Exploring the arts as a means to affect Aboriginal students’ self-concept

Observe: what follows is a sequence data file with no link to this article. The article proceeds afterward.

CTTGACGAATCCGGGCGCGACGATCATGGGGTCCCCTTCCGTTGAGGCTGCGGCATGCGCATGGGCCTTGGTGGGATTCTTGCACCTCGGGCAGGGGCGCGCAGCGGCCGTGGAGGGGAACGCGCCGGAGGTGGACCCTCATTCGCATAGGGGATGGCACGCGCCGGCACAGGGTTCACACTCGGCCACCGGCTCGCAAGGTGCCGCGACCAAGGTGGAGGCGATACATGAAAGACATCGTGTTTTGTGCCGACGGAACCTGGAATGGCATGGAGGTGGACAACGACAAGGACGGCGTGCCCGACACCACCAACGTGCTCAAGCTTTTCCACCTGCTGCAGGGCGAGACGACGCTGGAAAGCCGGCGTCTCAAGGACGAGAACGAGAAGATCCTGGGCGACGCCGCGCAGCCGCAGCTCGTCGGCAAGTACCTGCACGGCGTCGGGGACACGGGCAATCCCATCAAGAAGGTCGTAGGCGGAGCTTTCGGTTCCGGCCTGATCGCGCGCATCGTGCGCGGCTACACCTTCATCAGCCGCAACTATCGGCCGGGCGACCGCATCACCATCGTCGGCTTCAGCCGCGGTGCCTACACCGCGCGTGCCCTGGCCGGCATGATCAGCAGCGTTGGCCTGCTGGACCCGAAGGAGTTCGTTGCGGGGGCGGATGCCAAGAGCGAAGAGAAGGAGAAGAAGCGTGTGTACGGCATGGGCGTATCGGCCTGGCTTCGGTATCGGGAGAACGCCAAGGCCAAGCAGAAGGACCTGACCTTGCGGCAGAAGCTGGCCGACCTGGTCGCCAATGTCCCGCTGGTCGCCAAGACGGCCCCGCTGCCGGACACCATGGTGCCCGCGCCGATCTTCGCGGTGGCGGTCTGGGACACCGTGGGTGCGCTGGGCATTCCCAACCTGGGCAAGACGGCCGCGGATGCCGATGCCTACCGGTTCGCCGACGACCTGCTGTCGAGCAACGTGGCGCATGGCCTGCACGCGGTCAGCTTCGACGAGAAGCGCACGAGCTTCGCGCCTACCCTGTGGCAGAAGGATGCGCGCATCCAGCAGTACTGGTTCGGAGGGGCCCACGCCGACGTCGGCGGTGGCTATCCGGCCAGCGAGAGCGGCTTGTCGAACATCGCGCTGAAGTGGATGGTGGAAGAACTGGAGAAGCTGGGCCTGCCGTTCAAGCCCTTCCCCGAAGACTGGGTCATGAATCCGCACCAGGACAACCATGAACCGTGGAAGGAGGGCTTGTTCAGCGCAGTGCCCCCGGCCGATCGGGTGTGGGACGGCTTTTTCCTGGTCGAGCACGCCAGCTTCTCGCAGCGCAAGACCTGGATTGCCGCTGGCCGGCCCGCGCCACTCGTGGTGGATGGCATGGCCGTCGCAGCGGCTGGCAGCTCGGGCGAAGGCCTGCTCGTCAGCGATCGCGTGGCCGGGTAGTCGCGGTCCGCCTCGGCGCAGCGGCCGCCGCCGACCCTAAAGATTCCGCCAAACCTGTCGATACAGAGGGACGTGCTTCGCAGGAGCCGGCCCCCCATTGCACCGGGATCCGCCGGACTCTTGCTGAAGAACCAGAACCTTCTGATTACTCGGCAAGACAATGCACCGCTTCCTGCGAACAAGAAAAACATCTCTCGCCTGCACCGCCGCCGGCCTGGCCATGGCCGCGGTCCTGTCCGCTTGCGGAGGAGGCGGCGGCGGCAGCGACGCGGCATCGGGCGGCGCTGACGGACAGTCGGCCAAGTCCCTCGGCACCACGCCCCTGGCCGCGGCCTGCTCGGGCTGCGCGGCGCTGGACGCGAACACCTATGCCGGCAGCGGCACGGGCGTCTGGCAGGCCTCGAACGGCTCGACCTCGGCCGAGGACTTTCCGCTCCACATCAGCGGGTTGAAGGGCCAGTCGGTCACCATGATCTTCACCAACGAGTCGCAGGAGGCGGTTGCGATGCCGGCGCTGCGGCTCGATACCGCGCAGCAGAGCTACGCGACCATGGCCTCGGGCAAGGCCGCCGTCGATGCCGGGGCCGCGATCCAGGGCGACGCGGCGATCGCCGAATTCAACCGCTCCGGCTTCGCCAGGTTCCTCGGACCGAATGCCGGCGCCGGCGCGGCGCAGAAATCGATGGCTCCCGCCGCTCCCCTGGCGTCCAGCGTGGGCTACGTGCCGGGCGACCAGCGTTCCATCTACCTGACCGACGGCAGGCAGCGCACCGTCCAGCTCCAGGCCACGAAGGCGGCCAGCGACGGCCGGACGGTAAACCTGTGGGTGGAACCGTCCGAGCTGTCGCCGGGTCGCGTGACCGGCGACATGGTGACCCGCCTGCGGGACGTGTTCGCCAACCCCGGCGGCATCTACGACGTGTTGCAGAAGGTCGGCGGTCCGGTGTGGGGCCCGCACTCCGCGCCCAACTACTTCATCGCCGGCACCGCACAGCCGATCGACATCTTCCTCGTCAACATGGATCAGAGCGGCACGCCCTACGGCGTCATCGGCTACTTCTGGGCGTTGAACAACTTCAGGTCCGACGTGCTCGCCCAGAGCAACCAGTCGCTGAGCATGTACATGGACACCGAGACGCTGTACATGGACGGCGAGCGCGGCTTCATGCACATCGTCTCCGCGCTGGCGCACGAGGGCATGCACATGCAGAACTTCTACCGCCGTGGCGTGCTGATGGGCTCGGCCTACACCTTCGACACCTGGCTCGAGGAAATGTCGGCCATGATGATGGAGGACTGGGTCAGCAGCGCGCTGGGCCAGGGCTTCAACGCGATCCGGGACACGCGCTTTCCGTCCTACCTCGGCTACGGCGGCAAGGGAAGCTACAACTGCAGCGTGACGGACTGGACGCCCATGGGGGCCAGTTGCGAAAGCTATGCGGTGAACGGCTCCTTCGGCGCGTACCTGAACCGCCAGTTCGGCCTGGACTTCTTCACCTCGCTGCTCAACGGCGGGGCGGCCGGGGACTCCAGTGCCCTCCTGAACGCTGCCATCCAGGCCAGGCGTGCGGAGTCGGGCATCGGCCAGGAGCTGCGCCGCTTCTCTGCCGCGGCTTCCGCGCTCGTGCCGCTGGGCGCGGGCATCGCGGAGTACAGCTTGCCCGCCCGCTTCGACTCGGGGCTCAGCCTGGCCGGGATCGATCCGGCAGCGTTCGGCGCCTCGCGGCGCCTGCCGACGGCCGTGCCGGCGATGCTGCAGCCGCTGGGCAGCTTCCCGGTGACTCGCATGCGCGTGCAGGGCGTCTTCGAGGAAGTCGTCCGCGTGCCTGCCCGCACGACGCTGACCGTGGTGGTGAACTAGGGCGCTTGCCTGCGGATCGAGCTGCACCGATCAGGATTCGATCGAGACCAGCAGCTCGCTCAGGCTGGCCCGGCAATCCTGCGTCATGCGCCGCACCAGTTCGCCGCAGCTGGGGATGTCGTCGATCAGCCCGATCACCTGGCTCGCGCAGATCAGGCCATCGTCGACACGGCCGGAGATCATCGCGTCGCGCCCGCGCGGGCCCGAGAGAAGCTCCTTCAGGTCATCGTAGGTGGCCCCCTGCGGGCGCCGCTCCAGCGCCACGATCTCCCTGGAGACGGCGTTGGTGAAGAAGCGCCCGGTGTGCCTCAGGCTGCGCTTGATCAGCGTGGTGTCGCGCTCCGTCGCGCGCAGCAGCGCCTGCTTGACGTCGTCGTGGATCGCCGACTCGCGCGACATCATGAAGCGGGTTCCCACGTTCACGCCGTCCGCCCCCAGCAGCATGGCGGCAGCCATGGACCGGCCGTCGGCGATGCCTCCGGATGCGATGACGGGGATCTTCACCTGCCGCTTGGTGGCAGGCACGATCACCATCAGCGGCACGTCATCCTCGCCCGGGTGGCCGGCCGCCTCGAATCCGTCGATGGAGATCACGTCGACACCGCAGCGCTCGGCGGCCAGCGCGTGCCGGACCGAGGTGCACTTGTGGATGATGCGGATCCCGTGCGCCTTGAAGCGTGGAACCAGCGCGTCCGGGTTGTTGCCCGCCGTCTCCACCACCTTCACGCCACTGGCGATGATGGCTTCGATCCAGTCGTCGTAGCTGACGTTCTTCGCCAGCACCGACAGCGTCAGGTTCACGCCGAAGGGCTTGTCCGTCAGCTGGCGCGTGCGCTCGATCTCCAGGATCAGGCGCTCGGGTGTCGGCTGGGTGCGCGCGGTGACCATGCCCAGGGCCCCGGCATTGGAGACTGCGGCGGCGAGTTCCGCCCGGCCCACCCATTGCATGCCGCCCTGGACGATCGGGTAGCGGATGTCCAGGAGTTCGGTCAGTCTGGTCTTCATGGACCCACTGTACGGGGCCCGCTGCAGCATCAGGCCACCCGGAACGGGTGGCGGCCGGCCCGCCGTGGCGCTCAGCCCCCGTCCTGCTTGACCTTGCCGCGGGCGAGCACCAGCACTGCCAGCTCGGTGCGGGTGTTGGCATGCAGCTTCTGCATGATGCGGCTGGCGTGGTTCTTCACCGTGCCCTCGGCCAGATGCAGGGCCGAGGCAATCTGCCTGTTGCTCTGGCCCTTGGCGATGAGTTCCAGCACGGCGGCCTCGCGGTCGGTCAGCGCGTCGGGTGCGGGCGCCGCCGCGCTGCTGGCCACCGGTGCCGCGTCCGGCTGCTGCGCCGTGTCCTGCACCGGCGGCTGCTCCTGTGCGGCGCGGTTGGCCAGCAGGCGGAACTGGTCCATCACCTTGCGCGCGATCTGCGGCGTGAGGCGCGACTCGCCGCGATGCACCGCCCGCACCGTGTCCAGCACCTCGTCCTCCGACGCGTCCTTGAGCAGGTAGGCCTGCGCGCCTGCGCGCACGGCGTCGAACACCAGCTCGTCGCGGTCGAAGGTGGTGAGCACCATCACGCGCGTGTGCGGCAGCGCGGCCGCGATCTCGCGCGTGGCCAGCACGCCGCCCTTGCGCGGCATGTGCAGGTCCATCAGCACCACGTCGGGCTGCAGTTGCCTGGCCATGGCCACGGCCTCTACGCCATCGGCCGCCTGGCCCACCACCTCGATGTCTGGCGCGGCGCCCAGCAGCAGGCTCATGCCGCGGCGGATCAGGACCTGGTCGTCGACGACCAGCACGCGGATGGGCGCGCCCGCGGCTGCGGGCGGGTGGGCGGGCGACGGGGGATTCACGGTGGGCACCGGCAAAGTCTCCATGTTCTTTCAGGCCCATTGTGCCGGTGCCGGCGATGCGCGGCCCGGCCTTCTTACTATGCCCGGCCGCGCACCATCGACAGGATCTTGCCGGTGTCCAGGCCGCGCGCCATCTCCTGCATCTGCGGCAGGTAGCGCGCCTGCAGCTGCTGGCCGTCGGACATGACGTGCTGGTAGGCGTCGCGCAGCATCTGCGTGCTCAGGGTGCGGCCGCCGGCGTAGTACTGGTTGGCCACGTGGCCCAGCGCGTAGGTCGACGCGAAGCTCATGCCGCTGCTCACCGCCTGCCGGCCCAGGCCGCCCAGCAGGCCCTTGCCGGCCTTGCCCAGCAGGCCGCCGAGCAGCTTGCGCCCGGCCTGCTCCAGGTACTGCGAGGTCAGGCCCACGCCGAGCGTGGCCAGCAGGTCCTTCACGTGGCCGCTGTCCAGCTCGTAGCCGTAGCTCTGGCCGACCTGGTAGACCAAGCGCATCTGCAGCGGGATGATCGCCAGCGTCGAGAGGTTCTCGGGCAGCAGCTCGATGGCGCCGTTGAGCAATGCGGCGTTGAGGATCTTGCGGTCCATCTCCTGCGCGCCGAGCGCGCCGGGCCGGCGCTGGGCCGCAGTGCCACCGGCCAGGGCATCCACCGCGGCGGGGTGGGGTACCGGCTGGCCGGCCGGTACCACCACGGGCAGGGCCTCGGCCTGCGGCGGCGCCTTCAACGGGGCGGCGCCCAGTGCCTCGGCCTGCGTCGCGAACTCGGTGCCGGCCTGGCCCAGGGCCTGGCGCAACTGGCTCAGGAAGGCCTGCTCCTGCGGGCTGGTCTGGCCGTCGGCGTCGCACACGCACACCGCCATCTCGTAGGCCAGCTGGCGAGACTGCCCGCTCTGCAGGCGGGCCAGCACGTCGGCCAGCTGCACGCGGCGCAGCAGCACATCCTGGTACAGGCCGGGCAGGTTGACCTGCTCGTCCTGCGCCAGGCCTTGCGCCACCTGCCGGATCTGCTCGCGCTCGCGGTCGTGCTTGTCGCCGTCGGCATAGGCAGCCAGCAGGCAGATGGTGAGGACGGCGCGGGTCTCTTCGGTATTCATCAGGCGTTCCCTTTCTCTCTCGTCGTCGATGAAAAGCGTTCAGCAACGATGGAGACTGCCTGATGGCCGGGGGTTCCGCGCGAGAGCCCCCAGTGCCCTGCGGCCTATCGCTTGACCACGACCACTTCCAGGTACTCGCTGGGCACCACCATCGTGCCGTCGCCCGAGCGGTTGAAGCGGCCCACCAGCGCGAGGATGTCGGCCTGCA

In 2014 the gap between Aboriginal and non-Aboriginal student graduation rates in British Columbia was 24% (British Columbia Ministry of Education, 2014). The current researcher wondered what, if any, impact this reality had on Aboriginal students’ self-concept. The aim of this research was to engage Aboriginal students within an arts-based project and explore the possible affect that being involved in such activities may have on students’ selfconcept. Using a mixed methods approach, including both quantitative and qualitative research methods, eight participants provided data pertaining to their perceived academic ability, involvement in the arts, and their overall self-concept. Likert responses were tabulated and organized into a table and a bar graph, while open-ended responses were arranged in tables and analyzed. Four participants also elected to participate in an optional 1-on1 interview. Interview responses were coded and presented as individual case studies that the current researcher used to establish emergent themes and patterns. The results of the data indicated that involvement in arts-based activities can have a positive impact on Aboriginal students’ self-concept and warranted further pursuit in this area. If students, Aboriginal or otherwise, think more positively about themselves, then perhaps they will feel more confident and capable of attaining their academic goals and bridge the gap between Aboriginal and non-Aboriginal students’ graduation rates.